Bee Venom: Is This Skin Care Ingredient the Natural Botox?

By November 22, 2016

If you’ve been keeping a close watch on K-beauty skincare innovations in the past couple years you may have seen bee venom popping up as a main active in lots of skincare products. Now it’s time to learn what it actually does to your skin to make it deserve the fame of “natural botox.”

Using honey as a beauty ingredient, whether DIY or not, is fairly more obvious and accepted. Turns out that bee venom (aka Apitoxin) also offers some of those benefits. It is full of amino acids, peptides, and enzymes. But that’s not exactly where bee venom’s special skincare abilities come into play.

What Makes It So Special
First of all, you should keep in mind that the bee venom you find in a skincare product has been formulated at a safe concentration so if you’ve been stung before, don’t worry about having quite as dramatic of a reaction. Having said that, the reaction is kind of the point!

The bee venom ingredient in a cream, mask, or serum serves as a trigger for your skin to think it’s been stung. In turn, its natural response is to boost collagen production and blood circulation on the double, tightening and plumping to aid in anti-aging efforts. It involves a bit of trickery, but in the end, you get the benefits by your skin just doing its natural thing in defending itself.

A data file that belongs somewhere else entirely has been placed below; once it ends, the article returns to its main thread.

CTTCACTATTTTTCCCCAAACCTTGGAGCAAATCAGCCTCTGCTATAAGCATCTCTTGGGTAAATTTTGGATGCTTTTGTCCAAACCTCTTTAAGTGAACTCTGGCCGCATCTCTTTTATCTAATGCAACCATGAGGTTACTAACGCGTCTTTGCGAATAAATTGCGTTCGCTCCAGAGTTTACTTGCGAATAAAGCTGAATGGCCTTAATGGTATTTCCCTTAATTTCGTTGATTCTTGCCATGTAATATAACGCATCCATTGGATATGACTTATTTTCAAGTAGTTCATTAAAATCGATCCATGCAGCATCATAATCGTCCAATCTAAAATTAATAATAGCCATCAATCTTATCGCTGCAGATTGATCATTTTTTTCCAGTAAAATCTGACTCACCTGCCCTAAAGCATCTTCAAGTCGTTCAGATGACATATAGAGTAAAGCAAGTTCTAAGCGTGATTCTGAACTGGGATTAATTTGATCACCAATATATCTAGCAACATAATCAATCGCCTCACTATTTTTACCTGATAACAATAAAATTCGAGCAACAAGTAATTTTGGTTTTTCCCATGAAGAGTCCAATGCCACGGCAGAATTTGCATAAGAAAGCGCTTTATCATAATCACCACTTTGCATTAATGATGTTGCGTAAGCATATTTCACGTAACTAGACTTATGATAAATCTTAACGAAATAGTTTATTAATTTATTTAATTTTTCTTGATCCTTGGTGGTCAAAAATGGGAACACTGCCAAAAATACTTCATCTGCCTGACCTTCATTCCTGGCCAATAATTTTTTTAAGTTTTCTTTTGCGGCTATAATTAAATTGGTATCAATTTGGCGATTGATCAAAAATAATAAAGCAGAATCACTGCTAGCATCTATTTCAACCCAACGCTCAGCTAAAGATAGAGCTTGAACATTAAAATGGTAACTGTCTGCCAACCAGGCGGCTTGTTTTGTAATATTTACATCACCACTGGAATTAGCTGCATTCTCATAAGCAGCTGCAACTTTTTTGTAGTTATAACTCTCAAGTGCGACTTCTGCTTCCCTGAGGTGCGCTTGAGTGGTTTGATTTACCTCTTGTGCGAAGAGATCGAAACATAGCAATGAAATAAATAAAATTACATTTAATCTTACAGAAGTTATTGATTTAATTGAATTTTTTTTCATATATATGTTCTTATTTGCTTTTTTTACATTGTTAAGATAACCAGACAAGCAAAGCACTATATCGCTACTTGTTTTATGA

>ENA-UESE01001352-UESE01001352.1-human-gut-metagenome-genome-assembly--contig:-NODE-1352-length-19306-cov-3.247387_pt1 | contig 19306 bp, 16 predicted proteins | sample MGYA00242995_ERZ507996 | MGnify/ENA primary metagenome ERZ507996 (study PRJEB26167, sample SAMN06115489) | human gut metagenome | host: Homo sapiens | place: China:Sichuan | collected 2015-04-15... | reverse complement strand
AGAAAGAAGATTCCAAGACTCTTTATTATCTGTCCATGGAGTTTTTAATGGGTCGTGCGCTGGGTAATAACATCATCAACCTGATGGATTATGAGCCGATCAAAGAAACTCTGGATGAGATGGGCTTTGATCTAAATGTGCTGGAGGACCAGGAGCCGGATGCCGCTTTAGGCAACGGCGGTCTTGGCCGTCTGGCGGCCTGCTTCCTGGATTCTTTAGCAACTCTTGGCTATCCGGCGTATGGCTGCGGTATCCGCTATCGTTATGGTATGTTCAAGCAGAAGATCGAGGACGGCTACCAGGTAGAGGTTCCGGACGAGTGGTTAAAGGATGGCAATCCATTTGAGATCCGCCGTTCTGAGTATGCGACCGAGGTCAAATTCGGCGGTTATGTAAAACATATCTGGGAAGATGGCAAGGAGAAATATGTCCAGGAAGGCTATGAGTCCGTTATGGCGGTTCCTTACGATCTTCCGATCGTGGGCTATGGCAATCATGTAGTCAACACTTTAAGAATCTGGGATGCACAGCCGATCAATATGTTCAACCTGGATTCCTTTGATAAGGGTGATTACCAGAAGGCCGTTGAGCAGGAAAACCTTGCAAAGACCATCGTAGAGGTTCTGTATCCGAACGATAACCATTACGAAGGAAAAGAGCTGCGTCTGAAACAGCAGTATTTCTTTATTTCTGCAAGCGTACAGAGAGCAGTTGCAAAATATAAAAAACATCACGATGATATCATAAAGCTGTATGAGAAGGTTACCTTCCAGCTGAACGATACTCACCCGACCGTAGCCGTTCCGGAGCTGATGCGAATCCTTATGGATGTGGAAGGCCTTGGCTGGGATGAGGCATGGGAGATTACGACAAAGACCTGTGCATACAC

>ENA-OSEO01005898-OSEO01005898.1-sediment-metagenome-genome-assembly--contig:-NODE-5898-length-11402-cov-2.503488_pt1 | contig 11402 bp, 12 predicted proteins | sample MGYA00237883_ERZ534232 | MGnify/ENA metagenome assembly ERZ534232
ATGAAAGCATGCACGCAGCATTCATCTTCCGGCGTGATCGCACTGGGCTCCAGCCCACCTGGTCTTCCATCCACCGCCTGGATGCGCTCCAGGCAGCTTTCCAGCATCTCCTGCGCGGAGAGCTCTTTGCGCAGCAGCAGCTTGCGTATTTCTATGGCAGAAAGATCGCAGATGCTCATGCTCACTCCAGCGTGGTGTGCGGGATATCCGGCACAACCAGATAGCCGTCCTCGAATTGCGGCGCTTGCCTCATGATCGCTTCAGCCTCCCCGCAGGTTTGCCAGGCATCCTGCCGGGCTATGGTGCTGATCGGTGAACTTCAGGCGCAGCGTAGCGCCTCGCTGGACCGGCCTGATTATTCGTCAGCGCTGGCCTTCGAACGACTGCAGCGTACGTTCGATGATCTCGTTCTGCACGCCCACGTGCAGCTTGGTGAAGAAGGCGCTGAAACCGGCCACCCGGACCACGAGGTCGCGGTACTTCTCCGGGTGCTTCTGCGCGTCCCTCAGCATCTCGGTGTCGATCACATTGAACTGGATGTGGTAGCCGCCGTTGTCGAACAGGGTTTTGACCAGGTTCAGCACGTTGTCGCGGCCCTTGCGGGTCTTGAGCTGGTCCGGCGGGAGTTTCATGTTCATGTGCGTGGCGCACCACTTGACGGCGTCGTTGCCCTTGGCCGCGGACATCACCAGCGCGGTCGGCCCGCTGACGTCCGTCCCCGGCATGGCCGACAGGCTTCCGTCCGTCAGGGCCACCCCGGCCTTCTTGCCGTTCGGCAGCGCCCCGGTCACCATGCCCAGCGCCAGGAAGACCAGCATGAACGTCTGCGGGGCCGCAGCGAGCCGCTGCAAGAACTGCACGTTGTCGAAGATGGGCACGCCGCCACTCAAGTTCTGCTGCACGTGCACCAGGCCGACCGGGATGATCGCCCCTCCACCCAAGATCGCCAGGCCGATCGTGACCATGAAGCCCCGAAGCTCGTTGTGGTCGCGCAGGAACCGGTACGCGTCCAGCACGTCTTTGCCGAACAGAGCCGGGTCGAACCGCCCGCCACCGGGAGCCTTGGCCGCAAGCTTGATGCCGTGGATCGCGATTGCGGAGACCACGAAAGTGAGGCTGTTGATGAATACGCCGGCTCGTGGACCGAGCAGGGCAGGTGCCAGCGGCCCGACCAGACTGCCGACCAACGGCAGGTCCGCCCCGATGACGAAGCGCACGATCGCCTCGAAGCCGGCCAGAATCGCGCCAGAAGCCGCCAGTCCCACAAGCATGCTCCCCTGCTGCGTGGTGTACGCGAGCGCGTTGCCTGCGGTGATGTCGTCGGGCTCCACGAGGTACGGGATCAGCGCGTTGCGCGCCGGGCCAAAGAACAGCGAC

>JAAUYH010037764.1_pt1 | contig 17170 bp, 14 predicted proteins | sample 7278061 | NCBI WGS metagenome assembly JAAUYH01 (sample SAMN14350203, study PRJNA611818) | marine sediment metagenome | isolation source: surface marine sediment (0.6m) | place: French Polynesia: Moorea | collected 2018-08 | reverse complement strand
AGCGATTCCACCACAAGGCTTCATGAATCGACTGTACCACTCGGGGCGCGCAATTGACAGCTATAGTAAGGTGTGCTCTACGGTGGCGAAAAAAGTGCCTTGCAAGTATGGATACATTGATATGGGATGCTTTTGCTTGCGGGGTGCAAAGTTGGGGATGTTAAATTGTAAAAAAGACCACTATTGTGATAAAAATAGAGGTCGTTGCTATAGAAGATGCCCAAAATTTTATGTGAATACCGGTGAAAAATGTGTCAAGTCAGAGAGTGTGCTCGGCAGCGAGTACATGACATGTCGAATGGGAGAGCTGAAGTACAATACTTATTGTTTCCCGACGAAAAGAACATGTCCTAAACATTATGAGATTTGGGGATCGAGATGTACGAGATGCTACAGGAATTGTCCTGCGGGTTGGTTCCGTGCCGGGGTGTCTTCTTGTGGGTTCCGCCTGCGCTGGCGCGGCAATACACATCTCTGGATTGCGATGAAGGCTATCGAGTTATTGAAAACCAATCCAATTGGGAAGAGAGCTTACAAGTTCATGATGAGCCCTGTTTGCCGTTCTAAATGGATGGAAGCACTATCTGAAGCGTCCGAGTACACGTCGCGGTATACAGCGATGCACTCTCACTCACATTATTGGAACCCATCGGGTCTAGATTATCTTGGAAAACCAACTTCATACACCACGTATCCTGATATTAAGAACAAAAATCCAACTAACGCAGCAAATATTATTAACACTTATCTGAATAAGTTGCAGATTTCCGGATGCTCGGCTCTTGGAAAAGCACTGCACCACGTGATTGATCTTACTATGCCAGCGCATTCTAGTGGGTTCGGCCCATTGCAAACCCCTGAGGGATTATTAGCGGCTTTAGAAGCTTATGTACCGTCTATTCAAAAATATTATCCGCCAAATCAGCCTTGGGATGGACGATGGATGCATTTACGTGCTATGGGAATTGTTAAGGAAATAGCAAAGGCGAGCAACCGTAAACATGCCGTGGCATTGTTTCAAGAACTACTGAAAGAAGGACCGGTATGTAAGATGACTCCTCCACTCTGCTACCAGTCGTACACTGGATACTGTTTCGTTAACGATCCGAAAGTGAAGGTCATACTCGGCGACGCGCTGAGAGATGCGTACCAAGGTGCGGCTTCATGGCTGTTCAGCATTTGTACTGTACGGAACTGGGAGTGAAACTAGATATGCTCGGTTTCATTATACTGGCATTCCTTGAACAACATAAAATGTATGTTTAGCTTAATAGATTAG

What If I’m Allergic to Bee Stings?
If you happen to be deathly allergic to bee stings (like if you have to carry an Epipen around everywhere you go), you may want to hold off on slathering yourself in bee venom cream before asking a physician.

There aren’t a ton of clinical trials or research as to how a person would react negatively to cosmetics with bee venom in them—there mostly seem to be more beauty brands focusing on this ingredient as a form of natural Botox, something that plumps and firms the skin, albeit temporarily.

How Is the Venom Collected?
At this point, you may be wondering if this bee venom skincare trend will off the entire bee population entirely since once they sting, they die. Nope! The venom is collected safely (although maybe a bit annoyingly for the bees) by placing a glass pane with a very mild electrical current running through it near a hive. The bees are inclined to try and sting the glass when they come in contact with it, releasing a bit of venom plus pheromones that communicate to the rest of the hive to also sting the glass, but their stingers don’t eject since it doesn’t get stuck in the glass and they don’t die.

Where to Find Bee Venom in Skin Care
You’ll find bee venom in a range of skin care products. Nature Republic has a whole line dedicated to it. Benton’s best-selling essence shares the bill with snail mucin but still prominently features bee venom (as does its toner, sheet masklotion, and steam cream). There are a handful of non-Asian beauty brands banking on bee venom (especially after it got some celebrity hype with Kate Middleton and Gwenyth Paltrow extolling the virtues of a bee venom facial), like Rodial, Nip+Fab, Manuka Doctor, and Beenigma.

There are a handful of non-Asian beauty brands banking on bee venom, too—especially after it got some celebrity hype with Kate Middleton and Gwenyth Paltrow extolling the virtues of a bee venom facial.

+ Have you tried bee venom in a skin care product? Share your opinion about this eccentric ingredient in the comments below!

Shop The Story